As Velocity continues to celebrate ten years of igniting the entrepreneurial spirit, a diverse range of new startup stories were front and center at the 22nd Velocity Fund Finals. Twenty startups pitched their ventures to a crowd of spectators for a chance to win a share of $130,000 in funding.
Before the 3-minutes pitches began, Jay Shah, the Director of Velocity, recognized the diversity of students and alumni who initiated startups from across every faculty, as well as the high number of graduate students working to commercialize their research or thesis work. Today, half of the startups that pitched had a graduate student as a founding team member. Shah also highlighted the impact of Velocity’s 315 company portfolio, which have created nearly 2,300 jobs and raised $815 million in funding. An open invitation was also extended to Velocity’s 10 year celebration on September 28.
The day kicked off with the $5K competition at 11am, where ten early-stage startups showcased what they were working on, and at 1pm the event continued with the $25K competition, where ten later stage companies competed for the top prizes. The four companies awarded $25K prizes were SheLeads, which enables female-focused organizations to assess their programs to fund initiatives, evaluate efforts, and influence policy changes; Micromensio, which is developing a platform technology for low-cost, disposable, wireless biosensor microchips for bacterial identification; Hodlbot, which puts a user’s cryptocurrency investing on autopilot; and HITCH, which is a locally relevant education platform designed for African schools. The additional $10K prize was awarded to Micromensio to help with the additional costs associated with building a hardware startup. These startups will also receive $5,000 in IP legal services from PCK and workspace in the Velocity Garage, Canada’s most productive startup incubator.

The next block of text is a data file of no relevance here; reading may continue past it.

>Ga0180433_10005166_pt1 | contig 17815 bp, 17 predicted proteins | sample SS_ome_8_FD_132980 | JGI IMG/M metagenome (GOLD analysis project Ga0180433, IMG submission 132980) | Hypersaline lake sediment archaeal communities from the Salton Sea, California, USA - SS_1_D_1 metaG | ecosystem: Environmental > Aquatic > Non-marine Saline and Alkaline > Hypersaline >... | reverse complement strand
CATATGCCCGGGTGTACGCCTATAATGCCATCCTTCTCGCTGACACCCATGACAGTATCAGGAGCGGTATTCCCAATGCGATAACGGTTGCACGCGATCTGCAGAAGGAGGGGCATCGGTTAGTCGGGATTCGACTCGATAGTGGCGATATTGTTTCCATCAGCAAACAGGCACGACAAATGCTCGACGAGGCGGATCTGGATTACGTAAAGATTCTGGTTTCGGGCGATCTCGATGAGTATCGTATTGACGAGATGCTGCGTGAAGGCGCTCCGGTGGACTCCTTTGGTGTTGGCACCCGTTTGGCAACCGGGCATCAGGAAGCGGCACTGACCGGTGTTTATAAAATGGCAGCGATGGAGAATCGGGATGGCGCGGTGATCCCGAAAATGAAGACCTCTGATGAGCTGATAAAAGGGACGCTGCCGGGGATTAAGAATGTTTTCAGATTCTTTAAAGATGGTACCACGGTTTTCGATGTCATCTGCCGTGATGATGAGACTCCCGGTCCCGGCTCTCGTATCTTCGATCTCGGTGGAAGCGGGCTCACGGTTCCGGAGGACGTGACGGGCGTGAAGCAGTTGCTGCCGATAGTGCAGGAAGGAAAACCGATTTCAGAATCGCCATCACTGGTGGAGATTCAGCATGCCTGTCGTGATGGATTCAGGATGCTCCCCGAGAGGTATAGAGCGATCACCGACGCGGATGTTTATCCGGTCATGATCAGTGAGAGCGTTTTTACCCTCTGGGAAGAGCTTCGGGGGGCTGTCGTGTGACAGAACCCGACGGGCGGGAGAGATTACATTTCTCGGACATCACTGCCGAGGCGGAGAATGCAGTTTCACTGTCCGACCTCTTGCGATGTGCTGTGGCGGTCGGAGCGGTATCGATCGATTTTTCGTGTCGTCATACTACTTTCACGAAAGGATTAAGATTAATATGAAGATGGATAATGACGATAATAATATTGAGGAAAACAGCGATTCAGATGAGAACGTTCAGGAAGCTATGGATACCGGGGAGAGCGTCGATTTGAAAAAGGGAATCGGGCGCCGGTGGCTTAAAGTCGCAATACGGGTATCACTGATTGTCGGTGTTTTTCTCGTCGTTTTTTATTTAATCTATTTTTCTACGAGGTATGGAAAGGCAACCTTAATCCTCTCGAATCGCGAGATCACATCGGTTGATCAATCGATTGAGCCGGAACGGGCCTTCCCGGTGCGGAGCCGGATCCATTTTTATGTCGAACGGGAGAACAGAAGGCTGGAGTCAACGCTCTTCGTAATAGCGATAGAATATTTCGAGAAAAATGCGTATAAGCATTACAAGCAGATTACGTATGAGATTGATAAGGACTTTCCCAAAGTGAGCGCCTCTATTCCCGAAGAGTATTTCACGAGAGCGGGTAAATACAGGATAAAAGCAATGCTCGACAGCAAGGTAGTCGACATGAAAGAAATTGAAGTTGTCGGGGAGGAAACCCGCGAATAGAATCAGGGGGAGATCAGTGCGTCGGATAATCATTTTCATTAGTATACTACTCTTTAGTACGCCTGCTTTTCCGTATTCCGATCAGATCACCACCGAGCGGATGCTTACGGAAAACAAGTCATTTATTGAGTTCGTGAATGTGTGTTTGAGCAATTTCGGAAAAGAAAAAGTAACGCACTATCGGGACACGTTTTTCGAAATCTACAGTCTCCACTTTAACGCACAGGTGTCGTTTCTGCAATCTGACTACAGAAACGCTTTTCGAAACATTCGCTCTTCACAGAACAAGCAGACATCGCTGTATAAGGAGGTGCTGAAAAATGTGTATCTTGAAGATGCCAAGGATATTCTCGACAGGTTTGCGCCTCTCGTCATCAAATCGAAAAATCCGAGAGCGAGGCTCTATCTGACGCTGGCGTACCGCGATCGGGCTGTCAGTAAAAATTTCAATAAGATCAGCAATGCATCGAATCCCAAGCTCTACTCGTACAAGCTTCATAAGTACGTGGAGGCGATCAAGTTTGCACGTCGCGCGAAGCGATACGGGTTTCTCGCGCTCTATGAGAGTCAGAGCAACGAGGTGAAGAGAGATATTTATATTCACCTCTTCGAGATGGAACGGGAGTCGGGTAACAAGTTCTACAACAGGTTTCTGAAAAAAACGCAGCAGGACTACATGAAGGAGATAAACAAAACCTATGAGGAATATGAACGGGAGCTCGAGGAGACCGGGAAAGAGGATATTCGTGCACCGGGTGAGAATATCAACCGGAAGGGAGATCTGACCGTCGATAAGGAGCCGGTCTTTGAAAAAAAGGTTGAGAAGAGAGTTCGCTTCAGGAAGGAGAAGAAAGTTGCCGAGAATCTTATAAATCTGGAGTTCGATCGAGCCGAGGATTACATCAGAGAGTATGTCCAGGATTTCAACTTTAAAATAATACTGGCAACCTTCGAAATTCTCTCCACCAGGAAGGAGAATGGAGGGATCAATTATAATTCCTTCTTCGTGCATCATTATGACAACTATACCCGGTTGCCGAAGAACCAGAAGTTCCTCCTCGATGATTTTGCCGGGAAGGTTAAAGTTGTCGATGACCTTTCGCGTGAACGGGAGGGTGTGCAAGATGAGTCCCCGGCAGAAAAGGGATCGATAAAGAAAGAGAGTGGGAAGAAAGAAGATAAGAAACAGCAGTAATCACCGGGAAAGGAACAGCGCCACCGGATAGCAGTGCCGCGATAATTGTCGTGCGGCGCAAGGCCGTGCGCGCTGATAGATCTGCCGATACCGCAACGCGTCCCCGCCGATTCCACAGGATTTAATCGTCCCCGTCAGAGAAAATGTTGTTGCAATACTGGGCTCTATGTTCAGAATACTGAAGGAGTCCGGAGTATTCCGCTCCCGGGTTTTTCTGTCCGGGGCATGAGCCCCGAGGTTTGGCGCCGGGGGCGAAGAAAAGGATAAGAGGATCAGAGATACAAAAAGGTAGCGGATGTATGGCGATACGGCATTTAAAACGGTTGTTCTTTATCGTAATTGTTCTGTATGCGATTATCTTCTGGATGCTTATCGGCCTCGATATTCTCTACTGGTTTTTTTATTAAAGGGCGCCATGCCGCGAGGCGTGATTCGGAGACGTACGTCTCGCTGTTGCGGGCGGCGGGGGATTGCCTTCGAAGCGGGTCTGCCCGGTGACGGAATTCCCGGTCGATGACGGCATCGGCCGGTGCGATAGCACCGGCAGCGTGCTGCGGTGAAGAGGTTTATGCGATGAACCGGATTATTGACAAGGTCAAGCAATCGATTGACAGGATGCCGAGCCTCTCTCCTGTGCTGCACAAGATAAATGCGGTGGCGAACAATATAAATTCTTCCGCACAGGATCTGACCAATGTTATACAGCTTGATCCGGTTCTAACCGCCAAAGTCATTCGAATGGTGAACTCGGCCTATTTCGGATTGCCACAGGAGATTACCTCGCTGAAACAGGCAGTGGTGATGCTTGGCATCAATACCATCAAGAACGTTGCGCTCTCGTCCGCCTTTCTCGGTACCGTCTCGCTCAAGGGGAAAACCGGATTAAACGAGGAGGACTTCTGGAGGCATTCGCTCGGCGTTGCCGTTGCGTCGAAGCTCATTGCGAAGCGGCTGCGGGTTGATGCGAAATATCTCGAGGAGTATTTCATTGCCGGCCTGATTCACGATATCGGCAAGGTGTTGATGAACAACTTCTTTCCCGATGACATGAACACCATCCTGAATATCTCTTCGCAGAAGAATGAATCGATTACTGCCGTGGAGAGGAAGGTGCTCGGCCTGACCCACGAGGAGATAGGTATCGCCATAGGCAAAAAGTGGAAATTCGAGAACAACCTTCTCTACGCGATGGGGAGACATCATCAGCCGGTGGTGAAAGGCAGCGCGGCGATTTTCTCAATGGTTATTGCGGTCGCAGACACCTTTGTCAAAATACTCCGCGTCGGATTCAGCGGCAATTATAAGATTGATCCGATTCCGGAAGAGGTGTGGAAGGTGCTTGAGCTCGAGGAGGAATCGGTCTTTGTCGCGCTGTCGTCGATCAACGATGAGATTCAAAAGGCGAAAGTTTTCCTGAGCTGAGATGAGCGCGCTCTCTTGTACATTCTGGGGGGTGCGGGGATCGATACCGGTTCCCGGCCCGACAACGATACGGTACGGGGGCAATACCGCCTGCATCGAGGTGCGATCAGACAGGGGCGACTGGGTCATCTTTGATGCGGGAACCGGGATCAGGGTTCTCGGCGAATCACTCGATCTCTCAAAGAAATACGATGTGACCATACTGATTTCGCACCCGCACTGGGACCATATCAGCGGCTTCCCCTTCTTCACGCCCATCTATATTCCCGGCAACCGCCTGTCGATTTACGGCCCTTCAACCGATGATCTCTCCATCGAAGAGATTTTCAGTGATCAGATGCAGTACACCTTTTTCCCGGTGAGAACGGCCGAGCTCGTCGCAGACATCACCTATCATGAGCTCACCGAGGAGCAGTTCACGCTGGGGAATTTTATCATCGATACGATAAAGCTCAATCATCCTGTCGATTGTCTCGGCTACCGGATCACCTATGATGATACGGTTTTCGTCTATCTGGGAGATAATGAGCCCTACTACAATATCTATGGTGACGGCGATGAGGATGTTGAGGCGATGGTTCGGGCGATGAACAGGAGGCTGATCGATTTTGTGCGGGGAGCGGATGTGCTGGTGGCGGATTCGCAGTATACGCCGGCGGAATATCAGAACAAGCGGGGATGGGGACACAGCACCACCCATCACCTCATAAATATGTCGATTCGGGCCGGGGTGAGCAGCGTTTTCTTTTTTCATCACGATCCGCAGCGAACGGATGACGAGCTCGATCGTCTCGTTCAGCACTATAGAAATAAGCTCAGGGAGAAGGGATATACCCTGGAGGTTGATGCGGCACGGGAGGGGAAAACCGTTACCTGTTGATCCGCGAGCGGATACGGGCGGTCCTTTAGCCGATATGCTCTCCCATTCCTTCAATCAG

The companies awarded $5K in seed money were OcuBlink, which creates eye models to help scientists test and develop better eye care products, from eye drops to smart contact lenses; IntelliCulture which is bringing the future of fleet connectivity to the agricultural industry; Nebula which is developing systems to provide clean drinking water through fog harvesting; and Membio which is developing hardware for manufacturing next-generation medicines. Each of the $5K finalists also receive an offer to live in a residence at a discounted rate, offered in partnership with University of Waterloo Housing.
The judges that decided the fate of the companies pitching were a diverse group of venture capitalists, entrepreneurs, and senior executives from the Waterloo-Toronto Corridor. $25K judges included Kevin Crews, Senior Product Manager of the Alexa Fund Fellowship; Nicole LeBlanc, Director of Investments & Partnerships at Sidewalk Labs; Molly McCartin, Partner at Drive Capital; and Mohamed Musbah, Head of Product at Microsoft Research Montreal. The judges for the Velocity Fund $5K competition included Matt Kennedy; Acquisition Associate at Skyline Clean Energy Asset Management, Sunny Verma, CEO of TutorBright, and Katarina Ilić; Head of Research & Development at Voltera (a past Velocity Fund $25K winner). The judges praised the pitches today and shared these words of encouragement:
“Never in your life will you have so much accessibility to all the great resources and funding provided by Velocity and the University.”
– Kevin Crews, Senior Product Manager of the Alexa Fund Fellowship
“I was right here on this stage five years ago pitching Voltera and I totally understand what you [the pitchers] are all going through. The bar for the competition has risen so high since then. It was truly fantastic to see and it was really hard to choose the winners.”
– Katarina Ilić; Head of Research & Development at Voltera
This Velocity Fund pitch competition provides nearly $400K in funding a year to foster the startup ambitions of students and alumni, and this program was made possible through donors Ted Livingston and Mike Stork, whose initial and subsequent donations have played a key role in the growth of nearly 100 companies.